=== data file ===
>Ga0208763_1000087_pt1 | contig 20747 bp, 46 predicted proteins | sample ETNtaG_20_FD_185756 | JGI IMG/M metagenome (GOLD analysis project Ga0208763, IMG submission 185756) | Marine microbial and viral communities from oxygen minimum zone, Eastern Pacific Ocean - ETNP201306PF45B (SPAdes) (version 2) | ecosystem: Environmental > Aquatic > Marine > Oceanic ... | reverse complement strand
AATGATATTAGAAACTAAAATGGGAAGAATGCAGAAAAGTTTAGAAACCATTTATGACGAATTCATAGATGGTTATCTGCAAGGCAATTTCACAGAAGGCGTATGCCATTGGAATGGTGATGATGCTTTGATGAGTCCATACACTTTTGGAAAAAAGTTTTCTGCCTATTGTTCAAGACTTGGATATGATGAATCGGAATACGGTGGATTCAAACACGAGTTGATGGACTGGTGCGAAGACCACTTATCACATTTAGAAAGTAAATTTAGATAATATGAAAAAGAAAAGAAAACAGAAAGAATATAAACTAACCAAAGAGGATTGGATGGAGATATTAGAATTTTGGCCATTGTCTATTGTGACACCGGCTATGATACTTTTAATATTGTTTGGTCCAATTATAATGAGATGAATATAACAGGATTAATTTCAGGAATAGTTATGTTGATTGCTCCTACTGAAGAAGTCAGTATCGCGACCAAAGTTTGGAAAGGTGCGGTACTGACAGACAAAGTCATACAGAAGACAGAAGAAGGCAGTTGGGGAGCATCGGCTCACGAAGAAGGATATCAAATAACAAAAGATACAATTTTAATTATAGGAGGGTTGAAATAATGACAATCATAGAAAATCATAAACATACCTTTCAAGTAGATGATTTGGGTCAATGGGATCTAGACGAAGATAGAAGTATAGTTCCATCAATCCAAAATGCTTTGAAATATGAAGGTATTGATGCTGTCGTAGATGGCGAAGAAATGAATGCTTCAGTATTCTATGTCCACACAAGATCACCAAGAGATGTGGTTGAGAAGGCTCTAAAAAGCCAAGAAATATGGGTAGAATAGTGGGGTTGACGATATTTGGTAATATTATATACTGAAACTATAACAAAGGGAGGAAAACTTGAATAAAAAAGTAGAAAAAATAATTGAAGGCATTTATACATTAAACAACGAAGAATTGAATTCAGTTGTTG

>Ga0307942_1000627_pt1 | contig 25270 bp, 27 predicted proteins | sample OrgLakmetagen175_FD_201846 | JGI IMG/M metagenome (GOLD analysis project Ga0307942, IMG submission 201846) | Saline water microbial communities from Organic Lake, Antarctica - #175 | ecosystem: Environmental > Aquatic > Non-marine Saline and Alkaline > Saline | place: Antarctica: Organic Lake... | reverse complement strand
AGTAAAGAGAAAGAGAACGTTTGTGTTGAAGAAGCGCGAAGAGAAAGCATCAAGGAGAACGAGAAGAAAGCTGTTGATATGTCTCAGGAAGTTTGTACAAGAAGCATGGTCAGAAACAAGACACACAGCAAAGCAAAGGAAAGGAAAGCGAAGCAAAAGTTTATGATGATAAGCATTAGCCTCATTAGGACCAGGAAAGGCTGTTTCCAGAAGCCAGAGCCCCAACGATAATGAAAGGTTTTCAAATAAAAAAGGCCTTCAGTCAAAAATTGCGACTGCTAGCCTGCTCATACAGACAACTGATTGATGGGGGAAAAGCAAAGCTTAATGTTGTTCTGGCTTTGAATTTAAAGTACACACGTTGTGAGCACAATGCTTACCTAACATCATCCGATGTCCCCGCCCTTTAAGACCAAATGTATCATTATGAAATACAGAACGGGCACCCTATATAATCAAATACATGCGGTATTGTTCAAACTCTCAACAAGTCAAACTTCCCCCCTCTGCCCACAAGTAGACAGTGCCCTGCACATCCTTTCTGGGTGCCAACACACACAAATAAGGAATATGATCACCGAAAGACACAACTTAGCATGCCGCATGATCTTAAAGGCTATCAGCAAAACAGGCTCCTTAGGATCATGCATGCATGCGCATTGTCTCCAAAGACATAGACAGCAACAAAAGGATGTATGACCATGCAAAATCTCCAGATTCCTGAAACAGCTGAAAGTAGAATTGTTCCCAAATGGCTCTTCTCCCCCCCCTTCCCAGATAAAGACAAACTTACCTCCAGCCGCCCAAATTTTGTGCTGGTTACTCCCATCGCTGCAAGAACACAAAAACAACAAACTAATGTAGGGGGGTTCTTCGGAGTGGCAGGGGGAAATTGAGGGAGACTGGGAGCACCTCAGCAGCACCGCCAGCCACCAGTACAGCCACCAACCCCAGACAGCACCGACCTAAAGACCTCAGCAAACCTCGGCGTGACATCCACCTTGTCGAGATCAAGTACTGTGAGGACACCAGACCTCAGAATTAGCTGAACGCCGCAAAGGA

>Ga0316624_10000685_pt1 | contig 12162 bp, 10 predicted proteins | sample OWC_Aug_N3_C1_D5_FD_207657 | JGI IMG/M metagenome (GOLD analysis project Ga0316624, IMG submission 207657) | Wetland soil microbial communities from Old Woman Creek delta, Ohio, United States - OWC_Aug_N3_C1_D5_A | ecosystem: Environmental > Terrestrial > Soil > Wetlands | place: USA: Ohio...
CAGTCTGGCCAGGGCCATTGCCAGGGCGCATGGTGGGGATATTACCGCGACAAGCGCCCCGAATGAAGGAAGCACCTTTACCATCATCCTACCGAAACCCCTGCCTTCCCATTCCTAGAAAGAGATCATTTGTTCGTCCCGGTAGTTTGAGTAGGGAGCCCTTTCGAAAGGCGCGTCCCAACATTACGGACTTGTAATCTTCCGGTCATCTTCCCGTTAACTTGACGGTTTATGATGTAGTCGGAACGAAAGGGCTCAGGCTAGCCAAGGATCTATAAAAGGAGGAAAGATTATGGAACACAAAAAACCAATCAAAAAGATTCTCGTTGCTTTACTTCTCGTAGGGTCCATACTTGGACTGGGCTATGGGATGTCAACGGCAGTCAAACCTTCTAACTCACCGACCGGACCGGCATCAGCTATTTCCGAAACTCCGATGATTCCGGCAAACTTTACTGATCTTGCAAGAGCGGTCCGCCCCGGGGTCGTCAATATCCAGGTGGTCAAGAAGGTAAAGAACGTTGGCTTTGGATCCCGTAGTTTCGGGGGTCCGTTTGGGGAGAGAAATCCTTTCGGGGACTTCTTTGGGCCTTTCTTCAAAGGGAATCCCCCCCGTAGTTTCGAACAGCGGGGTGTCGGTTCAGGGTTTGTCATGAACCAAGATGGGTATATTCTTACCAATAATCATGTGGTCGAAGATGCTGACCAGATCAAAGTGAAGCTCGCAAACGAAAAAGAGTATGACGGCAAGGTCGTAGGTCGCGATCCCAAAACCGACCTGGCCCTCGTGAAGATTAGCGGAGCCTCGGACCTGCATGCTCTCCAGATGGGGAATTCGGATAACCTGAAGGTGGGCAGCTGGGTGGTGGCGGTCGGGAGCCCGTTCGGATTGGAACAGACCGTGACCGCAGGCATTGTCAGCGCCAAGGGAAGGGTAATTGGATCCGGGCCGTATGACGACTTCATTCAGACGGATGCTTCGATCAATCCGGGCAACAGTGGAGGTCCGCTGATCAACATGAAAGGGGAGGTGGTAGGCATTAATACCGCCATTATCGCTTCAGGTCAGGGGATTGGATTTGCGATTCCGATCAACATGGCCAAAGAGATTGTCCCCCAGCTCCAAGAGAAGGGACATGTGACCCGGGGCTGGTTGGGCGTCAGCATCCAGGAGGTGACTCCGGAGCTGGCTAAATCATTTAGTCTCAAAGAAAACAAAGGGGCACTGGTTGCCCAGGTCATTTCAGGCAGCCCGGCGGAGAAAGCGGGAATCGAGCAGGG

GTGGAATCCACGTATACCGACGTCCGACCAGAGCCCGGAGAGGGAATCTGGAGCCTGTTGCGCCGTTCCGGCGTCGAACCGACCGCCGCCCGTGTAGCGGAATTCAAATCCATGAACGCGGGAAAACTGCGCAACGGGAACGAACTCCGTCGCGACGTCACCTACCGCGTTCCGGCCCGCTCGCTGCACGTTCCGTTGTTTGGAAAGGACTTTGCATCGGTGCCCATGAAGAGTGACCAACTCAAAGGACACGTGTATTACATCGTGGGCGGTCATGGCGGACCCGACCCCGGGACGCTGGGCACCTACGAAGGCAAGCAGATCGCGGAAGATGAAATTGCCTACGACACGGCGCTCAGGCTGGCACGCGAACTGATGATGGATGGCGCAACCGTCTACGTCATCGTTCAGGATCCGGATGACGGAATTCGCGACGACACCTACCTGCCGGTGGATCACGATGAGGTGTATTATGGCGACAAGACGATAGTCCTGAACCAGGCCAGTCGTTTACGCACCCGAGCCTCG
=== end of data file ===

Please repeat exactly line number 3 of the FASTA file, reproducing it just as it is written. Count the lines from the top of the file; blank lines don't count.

>Ga0307942_1000627_pt1 | contig 25270 bp, 27 predicted proteins | sample OrgLakmetagen175_FD_201846 | JGI IMG/M metagenome (GOLD analysis project Ga0307942, IMG submission 201846) | Saline water microbial communities from Organic Lake, Antarctica - #175 | ecosystem: Environmental > Aquatic > Non-marine Saline and Alkaline > Saline | place: Antarctica: Organic Lake... | reverse complement strand